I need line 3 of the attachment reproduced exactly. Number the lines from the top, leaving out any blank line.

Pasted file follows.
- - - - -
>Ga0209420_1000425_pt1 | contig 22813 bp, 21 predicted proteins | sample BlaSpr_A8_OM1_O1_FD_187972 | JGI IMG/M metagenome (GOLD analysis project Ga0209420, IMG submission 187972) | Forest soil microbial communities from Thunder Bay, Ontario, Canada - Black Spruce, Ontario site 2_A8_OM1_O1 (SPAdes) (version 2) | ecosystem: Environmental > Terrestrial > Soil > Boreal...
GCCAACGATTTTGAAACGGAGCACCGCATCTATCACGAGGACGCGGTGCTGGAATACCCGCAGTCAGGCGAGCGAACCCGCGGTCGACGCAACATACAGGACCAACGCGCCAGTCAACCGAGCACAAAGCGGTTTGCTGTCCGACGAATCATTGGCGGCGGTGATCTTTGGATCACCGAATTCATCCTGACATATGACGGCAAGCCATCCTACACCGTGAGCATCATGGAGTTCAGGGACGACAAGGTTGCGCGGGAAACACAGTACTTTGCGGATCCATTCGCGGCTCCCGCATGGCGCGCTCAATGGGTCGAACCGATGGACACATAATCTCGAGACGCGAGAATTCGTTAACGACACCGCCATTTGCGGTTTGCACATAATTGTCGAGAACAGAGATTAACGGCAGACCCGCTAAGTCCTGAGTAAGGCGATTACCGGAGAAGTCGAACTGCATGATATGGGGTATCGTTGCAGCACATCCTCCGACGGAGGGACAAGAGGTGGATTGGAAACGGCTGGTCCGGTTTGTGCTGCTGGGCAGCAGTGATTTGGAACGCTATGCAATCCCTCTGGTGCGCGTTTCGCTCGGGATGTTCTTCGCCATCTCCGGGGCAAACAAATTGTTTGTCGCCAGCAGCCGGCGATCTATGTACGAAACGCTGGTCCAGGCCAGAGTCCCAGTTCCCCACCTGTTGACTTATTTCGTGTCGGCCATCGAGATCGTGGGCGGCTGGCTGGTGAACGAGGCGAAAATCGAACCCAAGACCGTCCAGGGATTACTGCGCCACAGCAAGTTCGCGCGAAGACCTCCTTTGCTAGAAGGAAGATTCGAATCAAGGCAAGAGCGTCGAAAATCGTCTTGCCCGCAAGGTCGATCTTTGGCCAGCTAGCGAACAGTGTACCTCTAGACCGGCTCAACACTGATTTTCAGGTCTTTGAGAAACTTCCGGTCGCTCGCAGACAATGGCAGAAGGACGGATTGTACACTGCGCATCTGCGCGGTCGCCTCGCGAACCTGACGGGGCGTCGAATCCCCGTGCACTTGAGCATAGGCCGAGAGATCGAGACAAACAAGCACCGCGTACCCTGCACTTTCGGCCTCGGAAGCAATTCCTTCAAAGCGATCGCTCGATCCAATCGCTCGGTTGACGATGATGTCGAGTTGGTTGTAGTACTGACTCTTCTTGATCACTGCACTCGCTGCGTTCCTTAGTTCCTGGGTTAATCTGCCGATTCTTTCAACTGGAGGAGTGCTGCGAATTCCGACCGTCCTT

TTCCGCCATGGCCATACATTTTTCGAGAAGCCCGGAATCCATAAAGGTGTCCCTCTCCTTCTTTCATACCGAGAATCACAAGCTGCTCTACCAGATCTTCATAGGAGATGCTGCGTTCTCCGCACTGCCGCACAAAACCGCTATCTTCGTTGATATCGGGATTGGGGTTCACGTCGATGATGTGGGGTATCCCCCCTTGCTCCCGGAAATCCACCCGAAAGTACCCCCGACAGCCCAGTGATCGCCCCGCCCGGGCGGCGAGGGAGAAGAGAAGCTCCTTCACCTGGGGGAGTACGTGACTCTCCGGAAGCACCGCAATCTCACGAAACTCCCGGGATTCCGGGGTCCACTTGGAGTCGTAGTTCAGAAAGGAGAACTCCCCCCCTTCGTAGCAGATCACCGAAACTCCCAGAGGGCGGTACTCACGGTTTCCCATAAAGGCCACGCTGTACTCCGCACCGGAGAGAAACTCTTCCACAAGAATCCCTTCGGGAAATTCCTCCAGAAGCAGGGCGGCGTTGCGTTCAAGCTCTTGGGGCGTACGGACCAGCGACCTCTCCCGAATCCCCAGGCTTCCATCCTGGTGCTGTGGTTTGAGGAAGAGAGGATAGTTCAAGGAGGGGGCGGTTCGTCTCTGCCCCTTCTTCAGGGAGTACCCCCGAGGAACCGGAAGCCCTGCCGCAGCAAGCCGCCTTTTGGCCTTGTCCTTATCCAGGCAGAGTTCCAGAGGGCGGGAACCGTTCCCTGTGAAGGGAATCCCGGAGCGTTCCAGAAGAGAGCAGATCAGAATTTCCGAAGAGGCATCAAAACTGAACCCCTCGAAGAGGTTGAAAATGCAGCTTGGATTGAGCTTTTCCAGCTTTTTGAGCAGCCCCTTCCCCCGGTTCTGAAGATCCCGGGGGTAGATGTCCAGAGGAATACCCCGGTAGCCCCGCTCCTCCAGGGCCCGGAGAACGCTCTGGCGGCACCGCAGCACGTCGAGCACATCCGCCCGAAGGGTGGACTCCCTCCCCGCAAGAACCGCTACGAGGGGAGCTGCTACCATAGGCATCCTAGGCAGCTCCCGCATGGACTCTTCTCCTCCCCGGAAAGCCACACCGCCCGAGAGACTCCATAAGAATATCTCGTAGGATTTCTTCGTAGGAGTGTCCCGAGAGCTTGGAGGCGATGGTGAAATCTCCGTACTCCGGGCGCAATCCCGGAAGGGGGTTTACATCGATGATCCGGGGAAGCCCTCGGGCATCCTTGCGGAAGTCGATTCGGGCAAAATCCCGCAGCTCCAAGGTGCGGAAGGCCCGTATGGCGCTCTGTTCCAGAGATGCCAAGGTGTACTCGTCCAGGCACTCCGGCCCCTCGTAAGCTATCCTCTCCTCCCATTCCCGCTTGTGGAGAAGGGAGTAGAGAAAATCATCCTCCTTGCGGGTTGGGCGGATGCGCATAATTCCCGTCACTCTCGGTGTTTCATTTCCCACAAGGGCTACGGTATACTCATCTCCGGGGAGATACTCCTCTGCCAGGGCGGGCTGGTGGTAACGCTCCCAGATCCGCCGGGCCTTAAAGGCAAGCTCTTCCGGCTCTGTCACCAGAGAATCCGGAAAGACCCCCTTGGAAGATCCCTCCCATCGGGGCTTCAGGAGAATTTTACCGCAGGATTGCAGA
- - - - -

TTCCGCCATGGCCATACATTTTTCGAGAAGCCCGGAATCCATAAAGGTGTCCCTCTCCTTCTTTCATACCGAGAATCACAAGCTGCTCTACCAGATCTTCATAGGAGATGCTGCGTTCTCCGCACTGCCGCACAAAACCGCTATCTTCGTTGATATCGGGATTGGGGTTCACGTCGATGATGTGGGGTATCCCCCCTTGCTCCCGGAAATCCACCCGAAAGTACCCCCGACAGCCCAGTGATCGCCCCGCCCGGGCGGCGAGGGAGAAGAGAAGCTCCTTCACCTGGGGGAGTACGTGACTCTCCGGAAGCACCGCAATCTCACGAAACTCCCGGGATTCCGGGGTCCACTTGGAGTCGTAGTTCAGAAAGGAGAACTCCCCCCCTTCGTAGCAGATCACCGAAACTCCCAGAGGGCGGTACTCACGGTTTCCCATAAAGGCCACGCTGTACTCCGCACCGGAGAGAAACTCTTCCACAAGAATCCCTTCGGGAAATTCCTCCAGAAGCAGGGCGGCGTTGCGTTCAAGCTCTTGGGGCGTACGGACCAGCGACCTCTCCCGAATCCCCAGGCTTCCATCCTGGTGCTGTGGTTTGAGGAAGAGAGGATAGTTCAAGGAGGGGGCGGTTCGTCTCTGCCCCTTCTTCAGGGAGTACCCCCGAGGAACCGGAAGCCCTGCCGCAGCAAGCCGCCTTTTGGCCTTGTCCTTATCCAGGCAGAGTTCCAGAGGGCGGGAACCGTTCCCTGTGAAGGGAATCCCGGAGCGTTCCAGAAGAGAGCAGATCAGAATTTCCGAAGAGGCATCAAAACTGAACCCCTCGAAGAGGTTGAAAATGCAGCTTGGATTGAGCTTTTCCAGCTTTTTGAGCAGCCCCTTCCCCCGGTTCTGAAGATCCCGGGGGTAGATGTCCAGAGGAATACCCCGGTAGCCCCGCTCCTCCAGGGCCCGGAGAACGCTCTGGCGGCACCGCAGCACGTCGAGCACATCCGCCCGAAGGGTGGACTCCCTCCCCGCAAGAACCGCTACGAGGGGAGCTGCTACCATAGGCATCCTAGGCAGCTCCCGCATGGACTCTTCTCCTCCCCGGAAAGCCACACCGCCCGAGAGACTCCATAAGAATATCTCGTAGGATTTCTTCGTAGGAGTGTCCCGAGAGCTTGGAGGCGATGGTGAAATCTCCGTACTCCGGGCGCAATCCCGGAAGGGGGTTTACATCGATGATCCGGGGAAGCCCTCGGGCATCCTTGCGGAAGTCGATTCGGGCAAAATCCCGCAGCTCCAAGGTGCGGAAGGCCCGTATGGCGCTCTGTTCCAGAGATGCCAAGGTGTACTCGTCCAGGCACTCCGGCCCCTCGTAAGCTATCCTCTCCTCCCATTCCCGCTTGTGGAGAAGGGAGTAGAGAAAATCATCCTCCTTGCGGGTTGGGCGGATGCGCATAATTCCCGTCACTCTCGGTGTTTCATTTCCCACAAGGGCTACGGTATACTCATCTCCGGGGAGATACTCCTCTGCCAGGGCGGGCTGGTGGTAACGCTCCCAGATCCGCCGGGCCTTAAAGGCAAGCTCTTCCGGCTCTGTCACCAGAGAATCCGGAAAGACCCCCTTGGAAGATCCCTCCCATCGGGGCTTCAGGAGAATTTTACCGCAGGATTGCAGA